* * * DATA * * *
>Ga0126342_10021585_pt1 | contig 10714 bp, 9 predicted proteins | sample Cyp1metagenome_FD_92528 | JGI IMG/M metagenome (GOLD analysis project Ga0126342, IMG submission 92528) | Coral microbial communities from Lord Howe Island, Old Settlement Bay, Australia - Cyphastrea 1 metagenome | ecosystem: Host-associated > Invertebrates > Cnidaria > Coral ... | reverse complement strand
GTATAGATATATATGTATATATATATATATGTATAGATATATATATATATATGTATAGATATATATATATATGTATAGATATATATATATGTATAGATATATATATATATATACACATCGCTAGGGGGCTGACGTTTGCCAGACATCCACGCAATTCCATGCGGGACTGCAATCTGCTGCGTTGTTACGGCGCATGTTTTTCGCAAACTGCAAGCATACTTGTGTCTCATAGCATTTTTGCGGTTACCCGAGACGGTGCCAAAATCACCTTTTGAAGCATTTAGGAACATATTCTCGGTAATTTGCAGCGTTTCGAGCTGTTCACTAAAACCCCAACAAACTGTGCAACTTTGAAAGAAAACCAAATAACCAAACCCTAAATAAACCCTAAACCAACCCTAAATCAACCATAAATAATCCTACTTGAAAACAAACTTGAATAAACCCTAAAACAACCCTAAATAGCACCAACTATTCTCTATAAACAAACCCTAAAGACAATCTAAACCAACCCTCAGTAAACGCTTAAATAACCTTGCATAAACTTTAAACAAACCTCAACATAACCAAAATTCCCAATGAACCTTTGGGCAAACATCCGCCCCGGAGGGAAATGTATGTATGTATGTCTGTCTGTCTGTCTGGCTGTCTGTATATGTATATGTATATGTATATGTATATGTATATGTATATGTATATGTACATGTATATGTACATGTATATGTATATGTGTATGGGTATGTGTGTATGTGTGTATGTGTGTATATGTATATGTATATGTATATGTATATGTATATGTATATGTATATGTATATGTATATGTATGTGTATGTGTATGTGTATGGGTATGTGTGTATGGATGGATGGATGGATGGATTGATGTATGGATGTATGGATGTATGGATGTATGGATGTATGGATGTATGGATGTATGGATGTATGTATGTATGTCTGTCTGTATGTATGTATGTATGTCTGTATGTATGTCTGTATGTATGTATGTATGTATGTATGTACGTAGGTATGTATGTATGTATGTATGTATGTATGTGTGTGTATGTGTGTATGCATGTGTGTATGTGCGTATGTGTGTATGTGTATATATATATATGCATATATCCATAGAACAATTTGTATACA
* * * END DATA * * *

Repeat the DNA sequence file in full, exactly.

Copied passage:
>Ga0126342_10021585_pt1 | contig 10714 bp, 9 predicted proteins | sample Cyp1metagenome_FD_92528 | JGI IMG/M metagenome (GOLD analysis project Ga0126342, IMG submission 92528) | Coral microbial communities from Lord Howe Island, Old Settlement Bay, Australia - Cyphastrea 1 metagenome | ecosystem: Host-associated > Invertebrates > Cnidaria > Coral ... | reverse complement strand
GTATAGATATATATGTATATATATATATATGTATAGATATATATATATATATGTATAGATATATATATATATGTATAGATATATATATATGTATAGATATATATATATATATACACATCGCTAGGGGGCTGACGTTTGCCAGACATCCACGCAATTCCATGCGGGACTGCAATCTGCTGCGTTGTTACGGCGCATGTTTTTCGCAAACTGCAAGCATACTTGTGTCTCATAGCATTTTTGCGGTTACCCGAGACGGTGCCAAAATCACCTTTTGAAGCATTTAGGAACATATTCTCGGTAATTTGCAGCGTTTCGAGCTGTTCACTAAAACCCCAACAAACTGTGCAACTTTGAAAGAAAACCAAATAACCAAACCCTAAATAAACCCTAAACCAACCCTAAATCAACCATAAATAATCCTACTTGAAAACAAACTTGAATAAACCCTAAAACAACCCTAAATAGCACCAACTATTCTCTATAAACAAACCCTAAAGACAATCTAAACCAACCCTCAGTAAACGCTTAAATAACCTTGCATAAACTTTAAACAAACCTCAACATAACCAAAATTCCCAATGAACCTTTGGGCAAACATCCGCCCCGGAGGGAAATGTATGTATGTATGTCTGTCTGTCTGTCTGGCTGTCTGTATATGTATATGTATATGTATATGTATATGTATATGTATATGTATATGTACATGTATATGTACATGTATATGTATATGTGTATGGGTATGTGTGTATGTGTGTATGTGTGTATATGTATATGTATATGTATATGTATATGTATATGTATATGTATATGTATATGTATATGTATGTGTATGTGTATGTGTATGGGTATGTGTGTATGGATGGATGGATGGATGGATTGATGTATGGATGTATGGATGTATGGATGTATGGATGTATGGATGTATGGATGTATGGATGTATGTATGTATGTCTGTCTGTATGTATGTATGTATGTCTGTATGTATGTCTGTATGTATGTATGTATGTATGTATGTACGTAGGTATGTATGTATGTATGTATGTATGTATGTGTGTGTATGTGTGTATGCATGTGTGTATGTGCGTATGTGTGTATGTGTATATATATATATGCATATATCCATAGAACAATTTGTATACA